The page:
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Australian vet dies of rare virus from horses

Australian vet dies of rare virus from horses

An Australian veterinarian has died of a rare virus after treating infected horses at his clinic, the Queensland Health Department said Thursday.
Ben Cunneen, in his early 30s, died Wednesday night of Hendra virus disease after several weeks in intensive care.
Cunneen is the third person to die of the virus since it was discovered in 1994.
Two other staff members of the Redlands Veterinary Clinic have been hospitalized with the disease. Five horses have died or have been killed as a result of the outbreak at the clinic, which remains quarantined.
Hendra, named for the Brisbane suburb where it was discovered, is a virus infection with flu-like symptoms that can lead to pneumonia or encephalitis.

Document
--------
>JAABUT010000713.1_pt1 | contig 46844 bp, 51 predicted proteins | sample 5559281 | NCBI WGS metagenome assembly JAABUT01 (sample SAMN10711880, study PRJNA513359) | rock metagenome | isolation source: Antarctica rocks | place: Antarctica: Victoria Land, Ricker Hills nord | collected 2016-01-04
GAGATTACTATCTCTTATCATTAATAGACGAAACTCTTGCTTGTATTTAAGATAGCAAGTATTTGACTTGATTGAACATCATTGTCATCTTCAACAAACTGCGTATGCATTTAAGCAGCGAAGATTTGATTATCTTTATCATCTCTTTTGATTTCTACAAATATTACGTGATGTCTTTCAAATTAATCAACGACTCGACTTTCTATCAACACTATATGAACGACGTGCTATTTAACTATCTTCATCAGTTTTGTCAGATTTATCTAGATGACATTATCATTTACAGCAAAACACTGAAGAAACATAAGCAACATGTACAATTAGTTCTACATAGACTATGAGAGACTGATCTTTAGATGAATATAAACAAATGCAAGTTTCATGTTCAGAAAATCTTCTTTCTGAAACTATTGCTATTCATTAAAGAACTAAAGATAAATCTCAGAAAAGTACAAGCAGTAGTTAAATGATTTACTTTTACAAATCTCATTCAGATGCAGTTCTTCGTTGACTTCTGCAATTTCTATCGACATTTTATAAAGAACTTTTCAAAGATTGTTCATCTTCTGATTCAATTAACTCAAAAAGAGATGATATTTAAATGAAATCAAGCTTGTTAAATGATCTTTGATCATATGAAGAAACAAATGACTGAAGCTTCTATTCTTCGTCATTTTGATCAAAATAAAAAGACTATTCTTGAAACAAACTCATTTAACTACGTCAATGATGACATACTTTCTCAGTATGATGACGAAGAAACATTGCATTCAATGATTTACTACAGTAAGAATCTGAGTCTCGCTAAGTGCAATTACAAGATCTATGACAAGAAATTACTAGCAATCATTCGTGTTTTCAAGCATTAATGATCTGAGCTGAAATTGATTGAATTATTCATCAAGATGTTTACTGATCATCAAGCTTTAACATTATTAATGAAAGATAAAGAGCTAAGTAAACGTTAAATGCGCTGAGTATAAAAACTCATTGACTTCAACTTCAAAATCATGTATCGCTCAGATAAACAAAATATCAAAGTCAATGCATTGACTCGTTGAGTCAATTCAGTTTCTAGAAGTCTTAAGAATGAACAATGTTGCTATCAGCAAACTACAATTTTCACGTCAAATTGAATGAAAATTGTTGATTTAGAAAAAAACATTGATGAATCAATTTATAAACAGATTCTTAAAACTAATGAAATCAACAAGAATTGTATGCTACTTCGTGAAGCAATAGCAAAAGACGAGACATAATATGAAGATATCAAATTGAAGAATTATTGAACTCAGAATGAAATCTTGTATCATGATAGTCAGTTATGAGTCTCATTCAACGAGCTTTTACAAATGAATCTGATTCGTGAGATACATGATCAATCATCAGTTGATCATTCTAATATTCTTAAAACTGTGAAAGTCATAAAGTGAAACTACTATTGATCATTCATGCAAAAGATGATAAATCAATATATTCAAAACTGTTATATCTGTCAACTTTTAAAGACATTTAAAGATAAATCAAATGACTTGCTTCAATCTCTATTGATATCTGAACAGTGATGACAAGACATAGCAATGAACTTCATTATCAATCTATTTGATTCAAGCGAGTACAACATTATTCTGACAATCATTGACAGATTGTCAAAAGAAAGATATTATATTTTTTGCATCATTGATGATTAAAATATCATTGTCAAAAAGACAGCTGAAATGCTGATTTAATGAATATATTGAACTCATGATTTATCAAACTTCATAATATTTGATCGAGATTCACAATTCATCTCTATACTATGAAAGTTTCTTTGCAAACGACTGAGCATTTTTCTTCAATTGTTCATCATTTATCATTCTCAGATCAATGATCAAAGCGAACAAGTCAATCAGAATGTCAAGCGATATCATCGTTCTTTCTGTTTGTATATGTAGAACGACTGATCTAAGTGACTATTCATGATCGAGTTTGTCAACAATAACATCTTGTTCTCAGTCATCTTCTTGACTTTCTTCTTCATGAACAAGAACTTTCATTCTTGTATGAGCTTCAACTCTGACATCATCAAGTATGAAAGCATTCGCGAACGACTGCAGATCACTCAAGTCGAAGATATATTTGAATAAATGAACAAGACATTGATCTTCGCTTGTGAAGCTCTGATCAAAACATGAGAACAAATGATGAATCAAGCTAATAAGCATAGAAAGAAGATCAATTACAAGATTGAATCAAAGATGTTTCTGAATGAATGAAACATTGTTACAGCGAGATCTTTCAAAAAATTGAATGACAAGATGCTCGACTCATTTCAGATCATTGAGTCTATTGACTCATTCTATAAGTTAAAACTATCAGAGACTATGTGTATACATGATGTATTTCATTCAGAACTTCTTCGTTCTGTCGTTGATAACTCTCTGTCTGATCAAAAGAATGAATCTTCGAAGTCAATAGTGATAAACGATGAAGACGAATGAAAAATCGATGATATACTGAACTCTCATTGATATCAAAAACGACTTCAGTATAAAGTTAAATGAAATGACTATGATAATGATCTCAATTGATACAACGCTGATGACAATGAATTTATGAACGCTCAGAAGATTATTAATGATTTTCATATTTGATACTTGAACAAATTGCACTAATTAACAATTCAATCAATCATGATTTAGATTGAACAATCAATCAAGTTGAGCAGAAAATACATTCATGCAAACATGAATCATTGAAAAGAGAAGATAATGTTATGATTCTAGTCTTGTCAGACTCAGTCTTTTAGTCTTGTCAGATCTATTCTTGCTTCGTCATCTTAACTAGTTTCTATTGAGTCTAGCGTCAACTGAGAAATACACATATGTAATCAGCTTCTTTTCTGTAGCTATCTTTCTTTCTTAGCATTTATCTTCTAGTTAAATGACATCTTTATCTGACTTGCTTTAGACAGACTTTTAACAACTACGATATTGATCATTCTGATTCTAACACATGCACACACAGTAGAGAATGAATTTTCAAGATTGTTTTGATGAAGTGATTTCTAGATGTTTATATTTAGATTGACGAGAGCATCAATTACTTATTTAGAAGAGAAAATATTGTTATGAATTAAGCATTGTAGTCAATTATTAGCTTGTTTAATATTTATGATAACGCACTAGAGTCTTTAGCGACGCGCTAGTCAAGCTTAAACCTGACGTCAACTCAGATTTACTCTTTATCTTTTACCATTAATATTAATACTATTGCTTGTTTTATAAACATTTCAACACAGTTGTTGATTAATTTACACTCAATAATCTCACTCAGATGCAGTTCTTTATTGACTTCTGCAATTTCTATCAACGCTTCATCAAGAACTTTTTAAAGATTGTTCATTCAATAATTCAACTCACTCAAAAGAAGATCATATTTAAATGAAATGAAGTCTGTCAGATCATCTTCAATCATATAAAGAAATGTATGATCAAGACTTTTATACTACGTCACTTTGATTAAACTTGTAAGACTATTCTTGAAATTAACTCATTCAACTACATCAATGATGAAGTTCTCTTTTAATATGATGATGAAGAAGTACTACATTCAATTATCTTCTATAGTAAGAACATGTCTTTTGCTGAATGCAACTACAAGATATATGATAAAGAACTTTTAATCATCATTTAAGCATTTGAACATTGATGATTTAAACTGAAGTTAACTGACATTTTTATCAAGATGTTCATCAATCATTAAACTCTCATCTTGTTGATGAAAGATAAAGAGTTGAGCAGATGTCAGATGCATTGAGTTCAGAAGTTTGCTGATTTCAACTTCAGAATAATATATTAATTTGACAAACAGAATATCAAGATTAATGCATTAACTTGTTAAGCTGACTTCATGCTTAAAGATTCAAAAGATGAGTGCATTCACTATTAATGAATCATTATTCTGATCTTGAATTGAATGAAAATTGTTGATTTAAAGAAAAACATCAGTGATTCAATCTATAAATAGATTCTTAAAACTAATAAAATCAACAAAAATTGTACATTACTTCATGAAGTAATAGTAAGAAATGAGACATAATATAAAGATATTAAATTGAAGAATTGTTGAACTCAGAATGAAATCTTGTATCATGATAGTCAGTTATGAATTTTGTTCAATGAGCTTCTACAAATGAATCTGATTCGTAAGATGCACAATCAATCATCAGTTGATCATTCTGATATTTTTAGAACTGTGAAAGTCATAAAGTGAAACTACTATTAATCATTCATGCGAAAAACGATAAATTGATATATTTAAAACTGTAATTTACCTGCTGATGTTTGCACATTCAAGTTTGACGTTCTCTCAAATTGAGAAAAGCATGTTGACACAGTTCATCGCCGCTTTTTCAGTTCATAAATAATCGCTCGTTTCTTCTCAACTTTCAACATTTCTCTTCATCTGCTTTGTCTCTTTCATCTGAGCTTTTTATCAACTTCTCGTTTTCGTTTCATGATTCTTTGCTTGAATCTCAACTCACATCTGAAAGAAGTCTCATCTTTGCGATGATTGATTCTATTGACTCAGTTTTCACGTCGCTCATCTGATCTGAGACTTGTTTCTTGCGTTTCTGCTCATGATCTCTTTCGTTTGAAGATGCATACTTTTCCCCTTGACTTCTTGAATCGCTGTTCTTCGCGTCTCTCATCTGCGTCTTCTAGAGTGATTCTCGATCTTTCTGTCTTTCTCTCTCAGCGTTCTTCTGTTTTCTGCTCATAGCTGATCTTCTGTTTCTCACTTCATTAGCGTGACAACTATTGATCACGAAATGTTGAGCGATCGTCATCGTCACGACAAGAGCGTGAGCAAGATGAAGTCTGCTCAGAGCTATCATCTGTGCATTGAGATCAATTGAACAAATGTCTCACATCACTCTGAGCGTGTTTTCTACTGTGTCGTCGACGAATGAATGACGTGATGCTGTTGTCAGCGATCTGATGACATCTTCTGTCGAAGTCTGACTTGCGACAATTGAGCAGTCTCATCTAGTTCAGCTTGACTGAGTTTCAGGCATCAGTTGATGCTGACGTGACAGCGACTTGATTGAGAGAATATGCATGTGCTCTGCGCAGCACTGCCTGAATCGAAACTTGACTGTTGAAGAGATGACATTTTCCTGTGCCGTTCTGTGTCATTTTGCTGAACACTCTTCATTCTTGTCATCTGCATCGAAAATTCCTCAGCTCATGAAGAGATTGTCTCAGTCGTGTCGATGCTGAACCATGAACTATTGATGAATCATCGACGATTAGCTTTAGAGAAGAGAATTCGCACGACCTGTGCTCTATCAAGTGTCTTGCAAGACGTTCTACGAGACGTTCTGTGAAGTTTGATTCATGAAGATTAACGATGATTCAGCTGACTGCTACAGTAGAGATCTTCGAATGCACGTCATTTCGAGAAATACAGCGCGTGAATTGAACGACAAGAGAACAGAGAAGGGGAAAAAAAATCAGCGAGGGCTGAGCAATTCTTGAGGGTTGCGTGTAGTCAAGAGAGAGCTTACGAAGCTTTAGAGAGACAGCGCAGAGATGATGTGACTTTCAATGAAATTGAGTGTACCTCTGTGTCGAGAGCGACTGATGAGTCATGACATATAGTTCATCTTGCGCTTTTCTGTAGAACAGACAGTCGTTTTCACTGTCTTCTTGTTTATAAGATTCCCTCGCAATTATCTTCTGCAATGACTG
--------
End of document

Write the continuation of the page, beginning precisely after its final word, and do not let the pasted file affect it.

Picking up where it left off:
It is believed to originate in fruit bats in Australia and mainly infects horses. The few human infections have come from direct exposure to tissues and secretions from infected horses.
Sydney virologist Bill Rawlinson said there is no evidence the virus can spread between humans, and that even for a horse to become infected is very rare.
"Infected horses typically develop a respiratory illness and all three humans who have died have had intense, extremely close contact with these horses and are exposed to the mucous in the same way a parent catches a bug off a sick child they're caring for," Rawlinson said.
They must have had contact with blood or other body fluids to catch the virus, he said.
The Hendra virus was first discovered in a 1994 outbreak that killed a horse trainer and 13 horses. The next year, a farmer assisting in an autopsy of an infected horse became ill and died.


Updated : 2021-07-29 12:51 GMT+08:00